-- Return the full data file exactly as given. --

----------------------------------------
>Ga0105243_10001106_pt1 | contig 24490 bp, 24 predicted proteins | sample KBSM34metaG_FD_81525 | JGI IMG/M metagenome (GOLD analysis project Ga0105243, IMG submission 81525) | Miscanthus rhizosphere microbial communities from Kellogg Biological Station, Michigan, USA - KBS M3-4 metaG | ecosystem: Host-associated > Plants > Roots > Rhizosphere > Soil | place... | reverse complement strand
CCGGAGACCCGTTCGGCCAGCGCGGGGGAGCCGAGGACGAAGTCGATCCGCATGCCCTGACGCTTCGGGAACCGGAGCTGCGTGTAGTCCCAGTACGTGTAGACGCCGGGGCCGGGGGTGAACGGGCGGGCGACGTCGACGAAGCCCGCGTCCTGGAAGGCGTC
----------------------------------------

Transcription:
>Ga0105243_10001106_pt1 | contig 24490 bp, 24 predicted proteins | sample KBSM34metaG_FD_81525 | JGI IMG/M metagenome (GOLD analysis project Ga0105243, IMG submission 81525) | Miscanthus rhizosphere microbial communities from Kellogg Biological Station, Michigan, USA - KBS M3-4 metaG | ecosystem: Host-associated > Plants > Roots > Rhizosphere > Soil | place... | reverse complement strand
CCGGAGACCCGTTCGGCCAGCGCGGGGGAGCCGAGGACGAAGTCGATCCGCATGCCCTGACGCTTCGGGAACCGGAGCTGCGTGTAGTCCCAGTACGTGTAGACGCCGGGGCCGGGGGTGAACGGGCGGGCGACGTCGACGAAGCCCGCGTCCTGGAAGGCGTC